Free plans flat and spinney stuff

Darren Wright

Administrator
Staff member
Messages
20,391
Location
Springfield, Missouri
I came across this site tonight, thought it was worth a share. Saw several projects I'm going to consider making.
http://www.craftsmanspace.com/

I want to give these scoops a try...
http://www.craftsmanspace.com/free-projects/wooden-scoop-plans.html

Some easel and art equipment plans also...
http://www.craftsmanspace.com/free-projects/free-art-and-craft-equipment-plans.html

There's also some free patterns for the scroll saw and sign makers here...
http://www.craftsmanspace.com/free-patterns/sign-and-sign-end-patterns.html
 
Neat site, thanks for the link. They even have a spinning wheel plan (nice little castle wheel) :eek:

Go for it on the scoops, they aren't that hard and are pretty popular around the family. Most of mine look like something between 2 and 3, although I haven't over analyzed the shape and dimensions nearly as far as those folks have, mostly just turn something that looks about right and roll with it.

The way I do them is:

  • Turn a piece to round and put a chuck jaw sized tennon on the handle side.
  • Chuck it up the handle side and take a quick "cleanup" cut to make sure its still round relative to the lathe.
  • Come in and remove the bulk of the wood inside the scoop part with a forstner bit. I usually aim for a wall thickness of a bit over 1/8" so if you're blank is turned to a bit over 1/4" wider than the size of your drill bit its just that easy. If you're doing a big one you may have to step up through the bits or even take a few finish passes to take the last of the wall off (drilling is the way to go if you can though!)
  • Clean up the bottom of the hole and give it a little rounded sweep with your weapon of choice, a half round scraper is relatively safe choice - a flat top box rest makes it a lot easier to get all the way to the bottom without it going to bouncy bounce cause you can stick the whole thing right up inside there.
  • Now shape the back side and handle of the piece, I don't bother unchucking it but you could I suppose. If you can pull up the tailstock for a little extra support that's nice as well (you might need to pre-turn a cone to shove in there for the tail center to get ahold of if you're making a real big scoop). I don't cut off the top yet because I like the tailstock support here.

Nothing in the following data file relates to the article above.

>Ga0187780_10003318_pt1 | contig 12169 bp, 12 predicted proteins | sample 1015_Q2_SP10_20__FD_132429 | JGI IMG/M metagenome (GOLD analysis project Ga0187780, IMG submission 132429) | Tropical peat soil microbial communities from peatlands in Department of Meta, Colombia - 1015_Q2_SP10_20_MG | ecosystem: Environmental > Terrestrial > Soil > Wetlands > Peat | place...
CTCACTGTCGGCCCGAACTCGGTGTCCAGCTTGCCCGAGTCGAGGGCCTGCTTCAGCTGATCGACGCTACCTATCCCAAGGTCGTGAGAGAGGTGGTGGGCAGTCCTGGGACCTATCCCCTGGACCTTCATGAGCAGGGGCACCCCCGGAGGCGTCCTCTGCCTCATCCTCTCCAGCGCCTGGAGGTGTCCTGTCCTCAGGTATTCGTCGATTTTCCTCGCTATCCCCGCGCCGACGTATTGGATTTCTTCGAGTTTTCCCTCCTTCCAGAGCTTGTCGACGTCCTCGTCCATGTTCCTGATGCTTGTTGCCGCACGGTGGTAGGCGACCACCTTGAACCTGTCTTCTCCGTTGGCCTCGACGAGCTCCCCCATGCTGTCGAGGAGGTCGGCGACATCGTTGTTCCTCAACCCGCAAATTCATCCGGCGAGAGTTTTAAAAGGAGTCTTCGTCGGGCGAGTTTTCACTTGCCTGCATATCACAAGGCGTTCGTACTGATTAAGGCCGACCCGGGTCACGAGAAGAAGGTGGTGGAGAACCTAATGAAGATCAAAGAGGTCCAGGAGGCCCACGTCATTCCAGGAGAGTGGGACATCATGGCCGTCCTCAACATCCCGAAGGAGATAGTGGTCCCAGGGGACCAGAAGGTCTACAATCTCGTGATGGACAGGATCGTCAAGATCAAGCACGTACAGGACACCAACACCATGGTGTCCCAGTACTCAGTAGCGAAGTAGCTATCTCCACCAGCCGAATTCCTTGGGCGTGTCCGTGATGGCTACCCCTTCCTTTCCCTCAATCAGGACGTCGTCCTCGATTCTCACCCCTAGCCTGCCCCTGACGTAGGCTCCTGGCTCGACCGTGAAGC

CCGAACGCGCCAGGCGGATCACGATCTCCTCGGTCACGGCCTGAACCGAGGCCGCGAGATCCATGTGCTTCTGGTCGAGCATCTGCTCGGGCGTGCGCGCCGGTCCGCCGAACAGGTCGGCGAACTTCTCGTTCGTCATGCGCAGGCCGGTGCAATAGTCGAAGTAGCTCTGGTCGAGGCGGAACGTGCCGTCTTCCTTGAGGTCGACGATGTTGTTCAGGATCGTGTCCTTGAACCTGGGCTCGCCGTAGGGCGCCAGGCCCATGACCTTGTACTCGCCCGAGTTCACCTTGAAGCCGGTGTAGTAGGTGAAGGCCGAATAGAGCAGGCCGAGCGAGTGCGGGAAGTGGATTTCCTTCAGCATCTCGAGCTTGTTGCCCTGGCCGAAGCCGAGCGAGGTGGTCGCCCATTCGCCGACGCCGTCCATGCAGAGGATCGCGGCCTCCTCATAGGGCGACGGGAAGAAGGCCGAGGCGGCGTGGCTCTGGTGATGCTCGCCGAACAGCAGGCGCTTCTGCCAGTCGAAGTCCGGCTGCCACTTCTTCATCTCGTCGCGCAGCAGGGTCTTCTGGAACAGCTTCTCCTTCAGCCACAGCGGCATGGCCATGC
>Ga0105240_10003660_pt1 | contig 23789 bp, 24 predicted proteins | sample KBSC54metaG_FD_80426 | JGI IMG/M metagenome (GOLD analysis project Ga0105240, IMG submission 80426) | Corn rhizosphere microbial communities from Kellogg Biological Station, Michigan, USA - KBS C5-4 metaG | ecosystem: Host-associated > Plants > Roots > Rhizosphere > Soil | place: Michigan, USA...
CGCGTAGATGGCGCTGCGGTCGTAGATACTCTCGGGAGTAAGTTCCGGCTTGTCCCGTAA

• Don't part off the handle yet!! Leave enough support and the back end of it to do the next part.
  • Sand everything real good now while its still round! This is a lot easier than later once you've cut the scoop top off. Sanding the inside can be challenging, but imho its still generally better to get it as good as you can there now as well.
  • You can apply the first pass at finish here if you're doing a friction polish or a simple wax on/wax off finish (I usually wet sand with walnut oil, turn up the speed and rub with some shavings to get some heat which partially cures the oil and then apply 2-3 coats of wax for simple ware like this - others do different finishes which is fine to).
  • Cut the top of the scoop with a coping saw - there isn't much wood and if you pre-mark the lines its easy enough to get pretty close.
  • Clean up the cut top with rasps, files, sandpaper (I use the iwasaki carving files in sort of a half "draw file" mode - fast and clean).
  • Part the piece of at the handle end
  • clean up the nub and apply finish to the newly cut parts or all of it if you didn't before.

I'd post a pic but its been a while since I made any and my mom done took them all!! :wave:
 
Thanks for writing up the simple step-by-step on the scoops, Ryan. I've never made a scoop, but your method sounds like pretty much how I'd go about it, too. I saw the detailed plans (er...engineering drawings) and thought "Really? Someone is gonna turn something and actually measure radiuses? Really?" :rolleyes: :D
 
Top